MKSAP Quiz: Testing for diabetes

This month's quiz asks readers to evaluate a 48-year-old man with an elevated hemoglobin A1c.


A 48-year-old man is evaluated during a routine examination. He has a 6-year history of hypertension treated with amlodipine and atenolol and is currently asymptomatic. His father had a myocardial infarction at age 50 years, and his mother developed type 2 diabetes mellitus at age 64 years.

On physical examination, blood pressure is 138/89 mm Hg, pulse rate is 76/min, and respiration rate is 18/min; BMI is 33. Central obesity is noted, but all other findings are unremarkable.

Results of laboratory studies show a hemoglobin A1c level of 6.6% and a fasting plasma glucose level of 114 mg/dL (6.3 mmol/L).

Which of the following diagnostic tests should be performed next?

A. Oral glucose tolerance test
B. Repeat measurement of fasting plasma glucose level
C. Repeat measurement of hemoglobin A1c value
D. No additional testing


MKSAP Answer and Critique

The correct answer is C. Repeat measurement of hemoglobin A1c value. This item is available to MKSAP 16 subscribers as item 24 in the Endocrinology section. Information about MKSAP 16 is available online.

This patient is at high risk for diabetes mellitus and should have his hemoglobin A1c value remeasured. He has a family history of type 2 diabetes and coronary artery disease, is obese, and has hypertension. According to the American Diabetes Association, in the absence of unequivocal symptomatic hyperglycemia, the diagnosis of diabetes must be confirmed on a subsequent day by repeating the same test suggestive of diabetes (in this patient, the hemoglobin A1c measurement). If results of two different diagnostic tests are available and both are diagnostic for diabetes, additional testing is not needed. Although this patient's hemoglobin A1c value is diagnostic of diabetes, his fasting serum glucose level is only in the range of impaired fasting glucose. Because this patient had two different tests with discordant results, the test that is diagnostic of diabetes (the hemoglobin A1c measurement) should be repeated to confirm the diagnosis.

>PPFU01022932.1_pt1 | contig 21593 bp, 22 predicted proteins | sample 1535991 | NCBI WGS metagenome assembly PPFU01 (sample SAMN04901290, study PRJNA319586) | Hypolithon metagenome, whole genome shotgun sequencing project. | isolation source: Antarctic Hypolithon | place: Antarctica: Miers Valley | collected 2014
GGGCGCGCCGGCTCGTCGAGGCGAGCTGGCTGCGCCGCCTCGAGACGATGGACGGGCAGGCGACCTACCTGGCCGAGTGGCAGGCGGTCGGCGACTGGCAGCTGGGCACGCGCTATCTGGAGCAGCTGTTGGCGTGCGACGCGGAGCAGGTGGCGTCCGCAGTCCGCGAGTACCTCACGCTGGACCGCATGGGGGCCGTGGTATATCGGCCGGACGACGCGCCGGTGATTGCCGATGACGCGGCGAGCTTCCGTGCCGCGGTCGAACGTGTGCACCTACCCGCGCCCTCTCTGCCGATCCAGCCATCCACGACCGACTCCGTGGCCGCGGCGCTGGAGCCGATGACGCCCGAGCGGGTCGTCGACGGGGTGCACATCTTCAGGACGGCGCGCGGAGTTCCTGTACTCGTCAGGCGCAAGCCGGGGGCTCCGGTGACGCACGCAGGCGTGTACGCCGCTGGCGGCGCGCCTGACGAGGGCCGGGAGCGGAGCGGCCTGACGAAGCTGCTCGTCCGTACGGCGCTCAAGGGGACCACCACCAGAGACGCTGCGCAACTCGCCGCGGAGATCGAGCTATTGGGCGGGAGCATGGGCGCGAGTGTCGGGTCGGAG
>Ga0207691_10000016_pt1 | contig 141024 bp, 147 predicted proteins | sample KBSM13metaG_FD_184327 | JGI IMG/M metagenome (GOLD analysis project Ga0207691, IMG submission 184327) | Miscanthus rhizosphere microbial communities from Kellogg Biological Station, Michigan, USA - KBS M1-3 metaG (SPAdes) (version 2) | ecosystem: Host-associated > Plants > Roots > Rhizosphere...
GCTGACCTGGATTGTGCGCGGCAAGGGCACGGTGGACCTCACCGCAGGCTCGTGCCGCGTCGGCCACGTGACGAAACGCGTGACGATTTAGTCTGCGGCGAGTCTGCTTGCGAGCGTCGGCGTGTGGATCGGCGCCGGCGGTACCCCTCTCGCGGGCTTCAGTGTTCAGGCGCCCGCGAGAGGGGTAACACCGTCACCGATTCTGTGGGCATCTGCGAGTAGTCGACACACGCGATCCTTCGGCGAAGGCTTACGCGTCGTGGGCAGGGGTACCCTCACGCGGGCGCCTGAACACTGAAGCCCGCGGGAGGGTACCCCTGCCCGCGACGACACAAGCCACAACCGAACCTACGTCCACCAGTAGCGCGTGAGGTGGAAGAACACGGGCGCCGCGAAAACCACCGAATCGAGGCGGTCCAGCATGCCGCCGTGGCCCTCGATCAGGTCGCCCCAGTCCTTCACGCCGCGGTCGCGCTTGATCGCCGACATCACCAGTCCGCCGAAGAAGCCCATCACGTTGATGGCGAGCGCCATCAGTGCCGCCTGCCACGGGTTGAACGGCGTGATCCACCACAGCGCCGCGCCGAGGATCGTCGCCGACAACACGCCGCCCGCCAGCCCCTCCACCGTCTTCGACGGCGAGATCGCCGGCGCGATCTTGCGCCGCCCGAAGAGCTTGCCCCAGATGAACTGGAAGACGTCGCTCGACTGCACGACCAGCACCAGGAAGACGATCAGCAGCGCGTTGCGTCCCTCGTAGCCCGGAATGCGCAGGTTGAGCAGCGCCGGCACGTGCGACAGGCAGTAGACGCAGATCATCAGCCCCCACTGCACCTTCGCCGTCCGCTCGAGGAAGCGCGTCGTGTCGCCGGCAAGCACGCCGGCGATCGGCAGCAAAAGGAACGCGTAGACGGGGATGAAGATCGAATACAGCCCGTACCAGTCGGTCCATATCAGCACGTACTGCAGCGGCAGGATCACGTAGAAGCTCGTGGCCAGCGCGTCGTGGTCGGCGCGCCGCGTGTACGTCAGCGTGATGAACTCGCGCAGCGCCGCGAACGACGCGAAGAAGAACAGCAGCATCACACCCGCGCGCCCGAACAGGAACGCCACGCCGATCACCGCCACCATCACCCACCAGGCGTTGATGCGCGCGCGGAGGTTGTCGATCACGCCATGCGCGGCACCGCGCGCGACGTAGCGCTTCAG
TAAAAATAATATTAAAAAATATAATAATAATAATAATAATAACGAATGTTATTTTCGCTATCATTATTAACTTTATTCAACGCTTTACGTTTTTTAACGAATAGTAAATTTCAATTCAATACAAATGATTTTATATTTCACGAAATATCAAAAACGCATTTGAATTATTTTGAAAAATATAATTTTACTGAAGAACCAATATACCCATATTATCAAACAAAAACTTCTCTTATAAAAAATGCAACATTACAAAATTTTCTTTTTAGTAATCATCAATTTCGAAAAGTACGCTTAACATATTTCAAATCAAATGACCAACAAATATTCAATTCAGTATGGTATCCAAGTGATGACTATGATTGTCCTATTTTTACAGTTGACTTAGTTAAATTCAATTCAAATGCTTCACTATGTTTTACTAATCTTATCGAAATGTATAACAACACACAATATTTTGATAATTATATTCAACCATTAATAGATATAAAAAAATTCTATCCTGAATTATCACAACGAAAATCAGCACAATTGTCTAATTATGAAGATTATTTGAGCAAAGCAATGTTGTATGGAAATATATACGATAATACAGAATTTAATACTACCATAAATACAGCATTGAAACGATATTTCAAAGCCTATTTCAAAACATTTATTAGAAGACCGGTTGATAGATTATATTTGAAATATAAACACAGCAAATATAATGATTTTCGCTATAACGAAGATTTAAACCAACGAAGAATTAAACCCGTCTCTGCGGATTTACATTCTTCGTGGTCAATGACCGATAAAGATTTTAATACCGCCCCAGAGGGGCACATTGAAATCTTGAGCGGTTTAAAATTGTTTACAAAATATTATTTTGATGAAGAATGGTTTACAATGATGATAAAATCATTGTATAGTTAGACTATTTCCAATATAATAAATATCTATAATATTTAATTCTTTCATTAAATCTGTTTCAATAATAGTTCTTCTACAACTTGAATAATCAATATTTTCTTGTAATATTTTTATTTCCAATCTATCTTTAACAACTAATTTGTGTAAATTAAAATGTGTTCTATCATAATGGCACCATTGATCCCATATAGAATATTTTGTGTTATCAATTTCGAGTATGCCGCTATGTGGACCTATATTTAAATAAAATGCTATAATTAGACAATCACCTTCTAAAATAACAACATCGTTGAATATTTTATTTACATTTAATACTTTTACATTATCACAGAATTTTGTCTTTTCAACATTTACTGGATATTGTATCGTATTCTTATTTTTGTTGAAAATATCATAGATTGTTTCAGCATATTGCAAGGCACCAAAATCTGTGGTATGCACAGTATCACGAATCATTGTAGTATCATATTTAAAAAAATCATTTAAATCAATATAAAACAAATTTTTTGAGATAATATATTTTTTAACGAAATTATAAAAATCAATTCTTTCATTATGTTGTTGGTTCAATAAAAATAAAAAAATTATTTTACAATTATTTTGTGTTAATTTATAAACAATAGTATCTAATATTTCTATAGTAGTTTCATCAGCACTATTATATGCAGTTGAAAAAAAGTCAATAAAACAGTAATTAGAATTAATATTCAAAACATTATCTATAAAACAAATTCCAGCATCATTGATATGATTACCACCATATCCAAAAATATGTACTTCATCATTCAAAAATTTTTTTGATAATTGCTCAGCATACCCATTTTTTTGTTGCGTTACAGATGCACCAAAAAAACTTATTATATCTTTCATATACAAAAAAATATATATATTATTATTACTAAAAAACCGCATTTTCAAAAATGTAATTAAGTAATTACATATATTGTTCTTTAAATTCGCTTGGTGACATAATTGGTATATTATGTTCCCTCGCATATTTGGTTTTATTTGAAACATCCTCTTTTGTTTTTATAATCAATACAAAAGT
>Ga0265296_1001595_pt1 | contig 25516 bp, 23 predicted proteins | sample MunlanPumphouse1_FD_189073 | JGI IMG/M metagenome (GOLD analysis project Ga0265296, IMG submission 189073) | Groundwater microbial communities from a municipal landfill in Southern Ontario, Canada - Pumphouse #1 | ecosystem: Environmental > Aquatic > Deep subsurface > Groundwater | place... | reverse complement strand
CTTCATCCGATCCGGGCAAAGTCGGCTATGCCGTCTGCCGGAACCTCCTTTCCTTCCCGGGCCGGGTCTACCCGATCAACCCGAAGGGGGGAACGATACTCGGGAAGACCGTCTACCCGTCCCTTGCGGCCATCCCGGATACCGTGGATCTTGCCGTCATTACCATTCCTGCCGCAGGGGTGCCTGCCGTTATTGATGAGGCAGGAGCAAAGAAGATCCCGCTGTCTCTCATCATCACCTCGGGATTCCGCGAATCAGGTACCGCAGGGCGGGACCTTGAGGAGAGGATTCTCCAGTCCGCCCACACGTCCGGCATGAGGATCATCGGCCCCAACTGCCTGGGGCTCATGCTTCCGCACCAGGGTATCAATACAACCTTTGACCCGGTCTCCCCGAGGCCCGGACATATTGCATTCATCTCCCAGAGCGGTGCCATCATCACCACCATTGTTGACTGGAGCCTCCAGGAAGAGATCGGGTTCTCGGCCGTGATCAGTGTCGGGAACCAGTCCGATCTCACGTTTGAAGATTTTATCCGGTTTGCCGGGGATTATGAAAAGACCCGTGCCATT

In this patient without any hyperglycemic symptoms, remeasuring his hemoglobin A1c level is a much simpler and less burdensome way of confirming the diagnosis of diabetes than performing an oral glucose tolerance test.

Because results of measurement of the hemoglobin A1c value and fasting plasma glucose level were discordant, not performing any additional testing is inappropriate.

Key Point

  • If results of two different diagnostic tests for diabetes mellitus are discordant, the test that is diagnostic of diabetes should be repeated.